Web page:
Brewing Tips


Home-Brew 101

Winemaking Tips
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Recipes

Low Carb Beer

Cold Weather Brewing


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Basic Ale Recipe -  for a 5 Gallon Batch


BREW IT- 
Using a 4-5 gallon stainless or enamel pot, bring 3 gal. of water to a boil.. (Do not use chlorinated water. For one's first brew we suggest bottled spring water..you'll need about 6 gallons. ) In a separate pot, soak Can(s) of malt in hot water to soften contents. When brew water is boiling, add can of malt and other malts and stir well. 
(WATCH CLOSELY WHILE ADDING THE MALTS, THIS IS THE MOST LIKELY TIME FOR A BOILOVER TO OCCUR) 
Boil 20 min. Add finishing hops in muslin bag, and boil for 5-10 minutes more. (depending on type of hops and desired flavor). 
COOL IT - 
Sterilize fermenting bucket, lid and airlock.(follow instructions on BIO-SAN or IODOPHOR containers) Pour 1 gallon COLD water into fermenter bucket. When boil is finished, discard hops, pour liquid (now called Wort)into bucket, & top off with additional water to 5 gal. mark. 
CHECK IT - 
Take hydrometer reading and record the Specific Gravity.(referred to as Original Gravity - O.G.; probably around 1.040 - 1.050) Affix lid and airlock.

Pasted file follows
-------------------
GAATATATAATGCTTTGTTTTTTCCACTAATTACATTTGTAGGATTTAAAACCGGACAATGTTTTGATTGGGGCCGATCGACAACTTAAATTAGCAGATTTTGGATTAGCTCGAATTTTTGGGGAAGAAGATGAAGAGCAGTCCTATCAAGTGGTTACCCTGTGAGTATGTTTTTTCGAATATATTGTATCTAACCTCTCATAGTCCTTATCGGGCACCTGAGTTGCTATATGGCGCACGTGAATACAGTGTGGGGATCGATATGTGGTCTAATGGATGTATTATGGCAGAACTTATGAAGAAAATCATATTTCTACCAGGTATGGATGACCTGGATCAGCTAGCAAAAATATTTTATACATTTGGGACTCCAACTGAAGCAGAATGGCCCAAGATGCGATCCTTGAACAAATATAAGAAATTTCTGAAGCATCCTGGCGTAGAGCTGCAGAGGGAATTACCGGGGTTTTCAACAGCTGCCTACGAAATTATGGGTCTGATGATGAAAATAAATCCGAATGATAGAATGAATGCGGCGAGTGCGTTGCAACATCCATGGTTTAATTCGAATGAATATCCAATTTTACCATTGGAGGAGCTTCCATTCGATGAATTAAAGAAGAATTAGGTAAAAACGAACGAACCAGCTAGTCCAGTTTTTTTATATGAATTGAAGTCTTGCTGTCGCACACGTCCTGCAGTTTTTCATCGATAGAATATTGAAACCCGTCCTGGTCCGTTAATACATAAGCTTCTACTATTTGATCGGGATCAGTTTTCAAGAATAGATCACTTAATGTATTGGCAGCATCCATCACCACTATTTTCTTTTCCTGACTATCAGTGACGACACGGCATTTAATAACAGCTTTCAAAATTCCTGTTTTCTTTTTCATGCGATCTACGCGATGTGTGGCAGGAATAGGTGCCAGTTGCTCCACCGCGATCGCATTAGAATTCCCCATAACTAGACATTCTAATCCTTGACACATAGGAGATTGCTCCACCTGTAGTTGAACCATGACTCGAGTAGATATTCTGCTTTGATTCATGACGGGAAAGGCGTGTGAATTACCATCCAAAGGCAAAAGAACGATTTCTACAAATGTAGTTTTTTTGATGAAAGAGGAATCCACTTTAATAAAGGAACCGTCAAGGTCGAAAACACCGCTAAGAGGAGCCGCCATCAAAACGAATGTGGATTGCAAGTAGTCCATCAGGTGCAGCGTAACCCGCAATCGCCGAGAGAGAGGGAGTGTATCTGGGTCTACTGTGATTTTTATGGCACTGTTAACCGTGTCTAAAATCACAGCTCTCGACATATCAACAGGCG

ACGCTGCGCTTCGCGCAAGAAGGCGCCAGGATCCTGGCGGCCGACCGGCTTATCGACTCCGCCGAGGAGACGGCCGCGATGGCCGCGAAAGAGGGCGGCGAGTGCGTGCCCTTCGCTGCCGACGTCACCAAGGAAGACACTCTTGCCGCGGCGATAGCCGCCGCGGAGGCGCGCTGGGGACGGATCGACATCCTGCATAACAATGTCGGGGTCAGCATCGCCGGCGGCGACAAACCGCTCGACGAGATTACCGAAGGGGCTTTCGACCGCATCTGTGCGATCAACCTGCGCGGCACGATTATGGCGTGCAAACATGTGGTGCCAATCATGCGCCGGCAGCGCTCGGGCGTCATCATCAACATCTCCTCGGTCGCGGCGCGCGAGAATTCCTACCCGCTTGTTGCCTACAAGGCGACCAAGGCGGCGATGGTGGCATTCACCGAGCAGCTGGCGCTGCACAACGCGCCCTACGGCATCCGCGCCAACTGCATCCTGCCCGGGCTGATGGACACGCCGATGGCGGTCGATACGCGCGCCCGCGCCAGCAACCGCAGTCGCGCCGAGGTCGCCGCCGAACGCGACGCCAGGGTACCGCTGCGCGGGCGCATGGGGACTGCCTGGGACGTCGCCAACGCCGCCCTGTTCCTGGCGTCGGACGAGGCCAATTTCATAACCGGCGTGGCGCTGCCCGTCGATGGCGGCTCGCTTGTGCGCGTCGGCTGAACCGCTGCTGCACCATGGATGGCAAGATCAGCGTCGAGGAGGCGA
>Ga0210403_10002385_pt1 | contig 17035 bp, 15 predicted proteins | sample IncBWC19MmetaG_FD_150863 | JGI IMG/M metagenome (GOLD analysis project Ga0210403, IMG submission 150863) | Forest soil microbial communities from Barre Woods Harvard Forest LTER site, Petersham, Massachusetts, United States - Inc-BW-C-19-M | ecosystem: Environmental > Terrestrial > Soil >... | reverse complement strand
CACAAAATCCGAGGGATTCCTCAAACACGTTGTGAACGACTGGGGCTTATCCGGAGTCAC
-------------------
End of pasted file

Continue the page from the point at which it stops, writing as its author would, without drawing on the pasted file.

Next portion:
DO NOT Add Yeast until wort has cooled to 75 deg. F!! 
(Put bucket in sink of ice-water to speed cooling.) 
FERMENT IT - 
When WORT temp is at 75 deg., add yeast. Hold temperature at approx 70-75 degrees until yeast becomes active. Airlock should be active(bubbling) within 24 hours. Then ferment at 65-75º.Beer will ferment and clear normally within 10-12 days. 
CHECK IT AGAIN - 
If you have a carboy, siphon into it after the airlock has almost stopped "glugging". 
Fill hydrometer tube while siphoning, and take hydrometer Final Gravity reading.(referred to as Final Gravity - F.G.; probably around 1.010 - 1.016) 
Boil 3/4 cup priming sugar in 2 cups water for 2 min, pour into sanitized bottling bucket, then siphon beer into bucket using racking cane. 
BOTTLE IT - 
Use bottle wand to fill bottles to 1/2" of top of neck and cap. Use only sanitized, (put them in the dishwasher without soap, rinse cycle only and heat-dry cycle)brown, non twist-off cap bottles. 
Condition YOUR beer @ 65-75 deg for 14 days.